Our Spotlight On Brooklyn Native, Comedian Kareem Green
The job of a comedian is never ending, from the moment they sit down to work out their material until they hit the stage and perform in front of a crowd, whether it be in front of a sold out crowd or just a few drunks, every moment on and off stage goes to perfecting this every evolving craft. Comedians who’ve been performing for a while know the importance of keeping fresh material. Comedian Kareem Green is no stranger to the game. You may recognize his name most recently from Russell Simmon’s Presents The Ruckus, which aired on Comedy Central. But Kareem has also been featured on Comic View on BET, Bill Bellamy’s Who’s Got Jokes and in 2009, he won first place for the Bay Area Black Comedy Competition which included over 70 comedians. I was not only fortunate enough to sit down with Kareem to discuss his career, but I was also able to see him perform.
Kareem Green, the native New Yorker found his natural calling as a youth but didn’t quite know what to do with his talent until he got much older. “I started doing comedy because I kept getting fired from my jobs, so I had to find something to do. I always knew I wanted to be famous but I didn’t know what it would be for so I started doing this comedy as a way of getting attention.” Kareem was determined not to settle for the 9 to 5 hustle so he tried out comedy and surprisingly it worked for him.
I was fortunate enough to see Kareem Green perform live, the first two acts that went up before him were heckled mercilessly by the unforgiving crowd but as soon as Kareem hit the stage, he commanded respect from the audience and won them over. I had to ask, how was he able to work such a hostile room? “It all comes from experience and reading the room. I pay attention to what everyone’s doing. The typical comic will just work the crowd once he gets on stage but I take the time out to get a feel of the energy and vibe of the crowd.”
Kareem describes his particular brand of comedy as “The Truth” or observational humor. “I come from a truthful place and that’s how I’ve been able to connect with people on stage.” He then explained how it’s important to be truthful to the audience while on stage because if you aren’t, the crowd will be able to tell. “People love me because I speak the truth and they know it.”
A lot of comedians cover a wide range of topics and many of them may even share the same opinion about their subjects, which is why you may hear comics tell similar jokes about the same issue, but Kareem makes it his goal to set himself apart from other comics. “I talk about the things we all do through that may seem embarrassing at the time, but there’s truth and humor in it,” Kareem says. “I don’t really know who I could compare myself too, there are a lot of people that have influenced me, but I tend to try to do my own thing instead of copying theirs.”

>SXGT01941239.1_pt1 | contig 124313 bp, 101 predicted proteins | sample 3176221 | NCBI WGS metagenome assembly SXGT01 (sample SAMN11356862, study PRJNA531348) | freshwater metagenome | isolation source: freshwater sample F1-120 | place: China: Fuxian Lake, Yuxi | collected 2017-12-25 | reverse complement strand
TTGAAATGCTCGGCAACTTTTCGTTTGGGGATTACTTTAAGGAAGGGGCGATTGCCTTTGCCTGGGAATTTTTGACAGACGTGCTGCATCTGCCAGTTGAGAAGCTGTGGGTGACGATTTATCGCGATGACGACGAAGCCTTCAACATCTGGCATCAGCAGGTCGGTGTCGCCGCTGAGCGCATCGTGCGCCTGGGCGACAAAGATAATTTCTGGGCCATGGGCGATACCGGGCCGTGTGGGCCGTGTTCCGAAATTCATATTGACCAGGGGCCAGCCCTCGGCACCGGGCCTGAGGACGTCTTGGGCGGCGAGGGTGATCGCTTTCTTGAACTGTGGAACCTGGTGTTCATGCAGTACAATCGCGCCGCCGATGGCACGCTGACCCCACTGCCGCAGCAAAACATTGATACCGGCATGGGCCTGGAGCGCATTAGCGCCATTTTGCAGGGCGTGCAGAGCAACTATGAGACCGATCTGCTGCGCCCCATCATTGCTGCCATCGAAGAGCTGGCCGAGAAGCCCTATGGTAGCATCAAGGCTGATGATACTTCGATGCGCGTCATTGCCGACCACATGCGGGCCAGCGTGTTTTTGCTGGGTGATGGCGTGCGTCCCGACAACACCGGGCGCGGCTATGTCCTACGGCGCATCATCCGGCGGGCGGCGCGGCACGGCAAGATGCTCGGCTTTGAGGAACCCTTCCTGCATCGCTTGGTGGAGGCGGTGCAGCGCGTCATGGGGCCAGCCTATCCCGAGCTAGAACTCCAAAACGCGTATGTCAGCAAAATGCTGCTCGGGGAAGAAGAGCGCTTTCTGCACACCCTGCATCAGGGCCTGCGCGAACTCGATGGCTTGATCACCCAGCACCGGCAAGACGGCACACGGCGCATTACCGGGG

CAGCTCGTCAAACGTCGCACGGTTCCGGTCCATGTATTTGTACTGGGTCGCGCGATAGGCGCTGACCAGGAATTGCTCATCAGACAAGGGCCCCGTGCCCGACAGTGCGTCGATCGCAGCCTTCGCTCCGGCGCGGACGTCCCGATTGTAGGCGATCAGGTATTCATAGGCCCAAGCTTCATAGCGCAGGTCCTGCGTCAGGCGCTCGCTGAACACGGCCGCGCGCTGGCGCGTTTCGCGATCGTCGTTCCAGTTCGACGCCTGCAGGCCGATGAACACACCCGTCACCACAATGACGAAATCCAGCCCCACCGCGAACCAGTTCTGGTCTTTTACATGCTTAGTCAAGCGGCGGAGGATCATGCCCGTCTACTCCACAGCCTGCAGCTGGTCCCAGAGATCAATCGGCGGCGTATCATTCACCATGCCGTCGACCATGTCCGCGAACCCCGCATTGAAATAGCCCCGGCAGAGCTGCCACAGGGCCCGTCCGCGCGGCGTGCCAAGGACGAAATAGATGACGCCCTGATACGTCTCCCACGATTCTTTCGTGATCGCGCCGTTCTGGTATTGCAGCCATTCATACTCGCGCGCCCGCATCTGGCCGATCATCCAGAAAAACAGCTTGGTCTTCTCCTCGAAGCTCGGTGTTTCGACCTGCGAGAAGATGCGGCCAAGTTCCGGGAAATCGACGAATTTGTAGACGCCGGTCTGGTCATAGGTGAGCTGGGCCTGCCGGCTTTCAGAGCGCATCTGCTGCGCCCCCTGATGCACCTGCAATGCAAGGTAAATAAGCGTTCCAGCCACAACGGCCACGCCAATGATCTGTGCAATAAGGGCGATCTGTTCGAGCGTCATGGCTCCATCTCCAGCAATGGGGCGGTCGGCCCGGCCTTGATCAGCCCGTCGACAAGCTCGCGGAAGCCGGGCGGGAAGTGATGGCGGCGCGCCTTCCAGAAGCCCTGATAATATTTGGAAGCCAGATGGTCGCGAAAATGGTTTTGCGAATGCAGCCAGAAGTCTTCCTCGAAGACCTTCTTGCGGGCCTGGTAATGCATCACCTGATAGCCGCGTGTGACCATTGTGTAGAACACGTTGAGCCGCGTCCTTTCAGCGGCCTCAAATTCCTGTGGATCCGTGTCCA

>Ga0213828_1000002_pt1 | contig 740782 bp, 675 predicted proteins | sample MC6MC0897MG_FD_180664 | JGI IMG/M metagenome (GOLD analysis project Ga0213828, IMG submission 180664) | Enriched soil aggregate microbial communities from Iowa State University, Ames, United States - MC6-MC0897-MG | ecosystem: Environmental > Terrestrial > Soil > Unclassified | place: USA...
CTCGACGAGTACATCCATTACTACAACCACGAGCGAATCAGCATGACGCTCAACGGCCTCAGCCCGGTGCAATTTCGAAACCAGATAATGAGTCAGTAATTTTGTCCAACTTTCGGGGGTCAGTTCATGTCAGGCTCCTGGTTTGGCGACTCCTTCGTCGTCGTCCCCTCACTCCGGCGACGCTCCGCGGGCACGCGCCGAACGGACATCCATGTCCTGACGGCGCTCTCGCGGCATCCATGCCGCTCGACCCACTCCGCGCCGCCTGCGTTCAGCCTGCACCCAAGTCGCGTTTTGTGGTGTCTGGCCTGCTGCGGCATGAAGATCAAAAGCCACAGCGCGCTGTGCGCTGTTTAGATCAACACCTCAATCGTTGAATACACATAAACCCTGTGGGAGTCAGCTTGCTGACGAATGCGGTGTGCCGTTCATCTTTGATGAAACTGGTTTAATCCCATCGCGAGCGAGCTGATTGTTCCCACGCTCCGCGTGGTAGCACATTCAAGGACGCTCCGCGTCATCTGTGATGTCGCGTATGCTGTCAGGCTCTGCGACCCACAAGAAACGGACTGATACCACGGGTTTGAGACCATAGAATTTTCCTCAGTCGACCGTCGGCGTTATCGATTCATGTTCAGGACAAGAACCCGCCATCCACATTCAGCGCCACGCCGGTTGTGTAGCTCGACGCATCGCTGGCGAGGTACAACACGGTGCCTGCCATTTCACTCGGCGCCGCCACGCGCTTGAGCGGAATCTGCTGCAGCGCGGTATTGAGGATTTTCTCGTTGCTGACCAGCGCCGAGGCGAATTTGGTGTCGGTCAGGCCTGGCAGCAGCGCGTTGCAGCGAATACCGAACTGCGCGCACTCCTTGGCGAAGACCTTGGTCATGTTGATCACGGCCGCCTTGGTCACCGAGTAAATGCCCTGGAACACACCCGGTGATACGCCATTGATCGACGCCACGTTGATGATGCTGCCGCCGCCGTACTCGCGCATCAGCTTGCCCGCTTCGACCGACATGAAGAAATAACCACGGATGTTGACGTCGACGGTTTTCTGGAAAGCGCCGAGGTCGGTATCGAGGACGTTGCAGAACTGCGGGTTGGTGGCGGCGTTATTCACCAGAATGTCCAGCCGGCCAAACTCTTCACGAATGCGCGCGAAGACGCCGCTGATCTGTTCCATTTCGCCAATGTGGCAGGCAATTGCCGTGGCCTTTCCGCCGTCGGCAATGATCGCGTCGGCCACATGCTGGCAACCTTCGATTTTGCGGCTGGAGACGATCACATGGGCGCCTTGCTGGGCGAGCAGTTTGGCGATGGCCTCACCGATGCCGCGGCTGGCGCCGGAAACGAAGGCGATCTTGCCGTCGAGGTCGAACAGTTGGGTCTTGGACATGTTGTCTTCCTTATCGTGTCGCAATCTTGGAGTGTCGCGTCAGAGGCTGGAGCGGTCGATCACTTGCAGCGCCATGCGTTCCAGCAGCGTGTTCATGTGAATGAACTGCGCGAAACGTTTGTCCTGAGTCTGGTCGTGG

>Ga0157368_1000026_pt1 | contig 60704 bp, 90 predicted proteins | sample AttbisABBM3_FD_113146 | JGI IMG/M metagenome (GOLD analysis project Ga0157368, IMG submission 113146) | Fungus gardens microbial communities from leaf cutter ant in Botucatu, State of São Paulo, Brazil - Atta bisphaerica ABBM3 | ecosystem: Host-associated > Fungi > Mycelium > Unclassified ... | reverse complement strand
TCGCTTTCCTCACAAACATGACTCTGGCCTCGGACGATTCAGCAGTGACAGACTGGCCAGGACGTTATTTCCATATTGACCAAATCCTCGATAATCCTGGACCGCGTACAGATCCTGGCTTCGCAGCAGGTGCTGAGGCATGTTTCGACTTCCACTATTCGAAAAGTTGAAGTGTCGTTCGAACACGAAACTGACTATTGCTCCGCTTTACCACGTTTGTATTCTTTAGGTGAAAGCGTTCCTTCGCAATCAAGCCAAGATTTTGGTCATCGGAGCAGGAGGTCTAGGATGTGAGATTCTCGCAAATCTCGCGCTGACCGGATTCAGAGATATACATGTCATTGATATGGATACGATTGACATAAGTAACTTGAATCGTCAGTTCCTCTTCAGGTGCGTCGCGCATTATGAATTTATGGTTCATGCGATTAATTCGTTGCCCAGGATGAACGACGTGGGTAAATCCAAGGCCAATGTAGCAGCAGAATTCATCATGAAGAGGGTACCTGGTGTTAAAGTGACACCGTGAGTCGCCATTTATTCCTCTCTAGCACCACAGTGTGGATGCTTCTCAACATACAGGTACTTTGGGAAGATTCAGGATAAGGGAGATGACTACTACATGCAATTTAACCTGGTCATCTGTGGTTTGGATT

Kareem recalls the first time he went up on stage at an open mic to perform, “I was nervous as hell, when I started my set there was this woman heckling me the whole time but by the end of it, she was like my biggest fan. I got off stage and all the other comedians hi-fived me, it was amazing.” Bringing joy and laughter into people’s lives is hard enough as it is but sometimes when a comic is performing in front of an audience, they get people who want to heckle them. I had to ask Kareem, how does he deal with the hecklers in his set? “It’s different for everyone but I take heckling personal, I’m at work and when you heckle me you’re destroying my future work. Doing a set at one club can lead to another club, which could lead to something big but when someone heckles, that’s slowing my work. If you don’t like someone’s act, go to the bar get a drink or go outside for a smoke, don’t interrupt someone from working. You’re also ruining other people’s evening that came to enjoy a show and that’s selfish.” Kareem also ensures that if anyone wants to heckle his show that he’ll go “straight for the jugular”. “Whatever’s wrong with you that I can find, I’ll bring it to light.”
Kareem Green offers advice for aspiring comedians: “Be original. If you want to actually be good at this, work on your craft, don’t steal other people’s material. You can be influenced by other people but it’s best to be original and originality is a big part of it.”
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